An article by Utpal M. Dholakia and Silvia Vianello in today’s Wall Street Journal weighs the great division between company social forums, and examines why some are good, bad, and just plain ugly.
In the growing world of communication, new social media outlets for brands and products have opened the doors for bold, customer-oriented interaction. Blogs, discussion boards and customized company pages on sites such as Facebook and Twitter are increasing in popularity, and provide a vehicle for companies to harbor “brand communities”. And there is much to gain from these discussions in cyberspace. However, what initiatives can be taken to insure these forums are helpful?
“When it comes to building online brand communities, do unto yourself as others already do unto you.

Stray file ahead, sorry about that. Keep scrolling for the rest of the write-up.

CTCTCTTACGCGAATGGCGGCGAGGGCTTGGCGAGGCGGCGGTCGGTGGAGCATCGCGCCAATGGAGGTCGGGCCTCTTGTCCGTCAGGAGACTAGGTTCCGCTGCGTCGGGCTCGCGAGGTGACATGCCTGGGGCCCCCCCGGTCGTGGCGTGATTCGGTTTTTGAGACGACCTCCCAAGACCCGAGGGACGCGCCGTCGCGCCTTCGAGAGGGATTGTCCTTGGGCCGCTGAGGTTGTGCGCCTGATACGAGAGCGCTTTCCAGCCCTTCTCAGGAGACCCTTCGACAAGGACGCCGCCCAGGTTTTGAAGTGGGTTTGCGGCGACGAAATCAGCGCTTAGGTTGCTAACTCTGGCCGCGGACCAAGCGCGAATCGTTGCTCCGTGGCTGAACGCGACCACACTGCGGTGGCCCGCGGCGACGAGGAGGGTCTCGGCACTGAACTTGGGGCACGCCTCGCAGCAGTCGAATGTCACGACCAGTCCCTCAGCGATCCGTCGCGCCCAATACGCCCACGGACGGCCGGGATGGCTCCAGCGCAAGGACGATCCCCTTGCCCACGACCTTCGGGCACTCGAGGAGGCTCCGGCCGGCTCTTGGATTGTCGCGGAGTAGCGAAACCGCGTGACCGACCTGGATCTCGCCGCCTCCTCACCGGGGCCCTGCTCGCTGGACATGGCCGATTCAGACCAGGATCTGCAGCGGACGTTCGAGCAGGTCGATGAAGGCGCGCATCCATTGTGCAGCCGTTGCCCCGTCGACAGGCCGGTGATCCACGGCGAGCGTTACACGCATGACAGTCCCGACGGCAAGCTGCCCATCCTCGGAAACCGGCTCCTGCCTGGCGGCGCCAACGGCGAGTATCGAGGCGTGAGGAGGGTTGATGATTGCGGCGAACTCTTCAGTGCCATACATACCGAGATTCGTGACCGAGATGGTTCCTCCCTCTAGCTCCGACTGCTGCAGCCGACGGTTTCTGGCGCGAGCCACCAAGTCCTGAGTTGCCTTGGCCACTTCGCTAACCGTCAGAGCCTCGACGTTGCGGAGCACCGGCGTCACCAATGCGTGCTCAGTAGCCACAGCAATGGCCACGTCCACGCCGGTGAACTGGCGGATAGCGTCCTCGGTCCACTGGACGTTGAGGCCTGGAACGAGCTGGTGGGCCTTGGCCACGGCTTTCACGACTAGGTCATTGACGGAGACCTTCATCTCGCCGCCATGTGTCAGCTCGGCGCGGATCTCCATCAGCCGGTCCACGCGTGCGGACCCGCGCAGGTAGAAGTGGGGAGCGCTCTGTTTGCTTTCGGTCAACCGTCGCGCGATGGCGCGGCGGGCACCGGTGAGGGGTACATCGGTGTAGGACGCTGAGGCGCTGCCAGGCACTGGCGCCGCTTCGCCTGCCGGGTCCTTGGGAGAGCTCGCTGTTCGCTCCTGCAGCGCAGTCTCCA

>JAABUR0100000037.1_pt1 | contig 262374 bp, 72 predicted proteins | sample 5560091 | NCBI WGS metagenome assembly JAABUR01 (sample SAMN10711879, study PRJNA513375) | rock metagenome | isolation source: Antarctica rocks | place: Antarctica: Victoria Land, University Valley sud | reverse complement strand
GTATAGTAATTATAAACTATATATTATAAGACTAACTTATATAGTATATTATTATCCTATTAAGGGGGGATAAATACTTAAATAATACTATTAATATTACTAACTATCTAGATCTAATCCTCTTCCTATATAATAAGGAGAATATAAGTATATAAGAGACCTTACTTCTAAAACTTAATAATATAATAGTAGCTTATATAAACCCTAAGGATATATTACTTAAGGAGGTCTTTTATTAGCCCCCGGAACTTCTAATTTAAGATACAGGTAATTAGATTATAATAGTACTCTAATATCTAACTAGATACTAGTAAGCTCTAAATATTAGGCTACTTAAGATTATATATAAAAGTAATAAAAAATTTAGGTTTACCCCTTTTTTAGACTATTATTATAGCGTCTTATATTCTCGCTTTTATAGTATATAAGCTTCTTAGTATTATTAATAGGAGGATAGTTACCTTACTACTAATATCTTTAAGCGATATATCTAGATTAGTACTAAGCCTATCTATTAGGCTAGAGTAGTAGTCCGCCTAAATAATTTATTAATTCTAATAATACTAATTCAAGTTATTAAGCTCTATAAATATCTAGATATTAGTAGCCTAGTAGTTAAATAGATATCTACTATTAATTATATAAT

“Social Web sites that focus on products and brands have taken off in recent years. In these “brand communities,” customers or would-be customers can learn more about the products, discuss the problems and potential solutions – or simply communicate with others about their shared passion.
“Trouble is, this online world is divided into haves and have-nots.
“The haves are the sites where visitors like to hang out, exchanging ideas and information, chatting freely about the product or company – or about the weather, if they prefer. These Web sites have rich potential for marketing insights and for strengthening bonds between the product makers and their customers.
“The have-nots, not so much. These sites tightly control what visitors can discuss – often, the product only – and offer few ways for them to interact. These communities are so drab, so uninviting, that many visitors never return after a brief first visit.
“But here’s the really sad part: Most of these have-not communities are run by the companies themselves. The more-successful communities are usually run by enthusiasts and customers of the brands and products…”
Click here to continue reading “The Fans Know Best”.